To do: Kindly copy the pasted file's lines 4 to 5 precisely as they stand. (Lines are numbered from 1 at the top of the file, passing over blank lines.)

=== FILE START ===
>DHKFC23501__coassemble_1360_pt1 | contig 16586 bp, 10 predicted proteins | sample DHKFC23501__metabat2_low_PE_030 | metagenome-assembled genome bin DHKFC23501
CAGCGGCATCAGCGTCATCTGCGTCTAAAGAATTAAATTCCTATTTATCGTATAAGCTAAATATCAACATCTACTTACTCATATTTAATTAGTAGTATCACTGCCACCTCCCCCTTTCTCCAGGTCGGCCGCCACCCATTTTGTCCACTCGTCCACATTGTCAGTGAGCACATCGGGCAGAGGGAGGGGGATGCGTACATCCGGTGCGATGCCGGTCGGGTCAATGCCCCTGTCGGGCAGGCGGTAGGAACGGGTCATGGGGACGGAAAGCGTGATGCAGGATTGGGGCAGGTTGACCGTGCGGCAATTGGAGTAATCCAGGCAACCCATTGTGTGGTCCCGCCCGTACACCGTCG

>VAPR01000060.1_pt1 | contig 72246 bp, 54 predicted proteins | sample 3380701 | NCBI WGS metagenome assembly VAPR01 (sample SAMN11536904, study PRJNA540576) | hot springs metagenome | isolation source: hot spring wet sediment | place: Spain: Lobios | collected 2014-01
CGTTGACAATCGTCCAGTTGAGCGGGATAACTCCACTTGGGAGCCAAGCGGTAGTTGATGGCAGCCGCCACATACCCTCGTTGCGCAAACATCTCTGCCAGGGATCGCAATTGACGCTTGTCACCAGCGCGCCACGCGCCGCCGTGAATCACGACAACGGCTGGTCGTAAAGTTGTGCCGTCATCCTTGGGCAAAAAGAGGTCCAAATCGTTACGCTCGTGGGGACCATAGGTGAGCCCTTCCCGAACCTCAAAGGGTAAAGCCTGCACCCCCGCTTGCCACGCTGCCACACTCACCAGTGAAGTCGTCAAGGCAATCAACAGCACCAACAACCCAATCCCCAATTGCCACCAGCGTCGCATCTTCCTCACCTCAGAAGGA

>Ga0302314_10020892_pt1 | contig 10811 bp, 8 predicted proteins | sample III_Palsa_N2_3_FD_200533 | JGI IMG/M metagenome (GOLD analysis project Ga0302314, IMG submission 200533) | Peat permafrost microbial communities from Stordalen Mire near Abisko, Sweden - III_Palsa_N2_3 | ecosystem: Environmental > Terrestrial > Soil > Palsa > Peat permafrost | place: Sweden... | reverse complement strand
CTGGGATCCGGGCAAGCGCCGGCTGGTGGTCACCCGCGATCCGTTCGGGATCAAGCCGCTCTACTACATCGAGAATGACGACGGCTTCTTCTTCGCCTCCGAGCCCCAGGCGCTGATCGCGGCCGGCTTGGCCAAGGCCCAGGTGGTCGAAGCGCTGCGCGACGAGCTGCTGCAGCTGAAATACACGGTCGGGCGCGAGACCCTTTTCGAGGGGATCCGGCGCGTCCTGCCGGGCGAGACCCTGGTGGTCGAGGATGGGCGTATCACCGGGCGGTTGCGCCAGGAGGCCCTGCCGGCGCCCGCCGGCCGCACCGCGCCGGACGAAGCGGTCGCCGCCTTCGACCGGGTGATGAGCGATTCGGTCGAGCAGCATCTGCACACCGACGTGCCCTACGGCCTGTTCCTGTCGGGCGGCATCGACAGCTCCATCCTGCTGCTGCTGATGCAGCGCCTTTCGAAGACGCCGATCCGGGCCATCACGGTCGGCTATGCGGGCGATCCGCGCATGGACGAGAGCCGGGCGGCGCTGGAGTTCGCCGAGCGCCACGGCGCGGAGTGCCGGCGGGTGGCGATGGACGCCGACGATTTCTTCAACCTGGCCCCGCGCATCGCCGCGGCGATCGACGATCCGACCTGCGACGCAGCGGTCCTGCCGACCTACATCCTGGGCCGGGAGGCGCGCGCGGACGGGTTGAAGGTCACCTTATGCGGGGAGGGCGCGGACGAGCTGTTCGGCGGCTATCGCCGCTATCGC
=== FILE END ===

CGTTGACAATCGTCCAGTTGAGCGGGATAACTCCACTTGGGAGCCAAGCGGTAGTTGATGGCAGCCGCCACATACCCTCGTTGCGCAAACATCTCTGCCAGGGATCGCAATTGACGCTTGTCACCAGCGCGCCACGCGCCGCCGTGAATCACGACAACGGCTGGTCGTAAAGTTGTGCCGTCATCCTTGGGCAAAAAGAGGTCCAAATCGTTACGCTCGTGGGGACCATAGGTGAGCCCTTCCCGAACCTCAAAGGGTAAAGCCTGCACCCCCGCTTGCCACGCTGCCACACTCACCAGTGAAGTCGTCAAGGCAATCAACAGCACCAACAACCCAATCCCCAATTGCCACCAGCGTCGCATCTTCCTCACCTCAGAAGGA

>Ga0302314_10020892_pt1 | contig 10811 bp, 8 predicted proteins | sample III_Palsa_N2_3_FD_200533 | JGI IMG/M metagenome (GOLD analysis project Ga0302314, IMG submission 200533) | Peat permafrost microbial communities from Stordalen Mire near Abisko, Sweden - III_Palsa_N2_3 | ecosystem: Environmental > Terrestrial > Soil > Palsa > Peat permafrost | place: Sweden... | reverse complement strand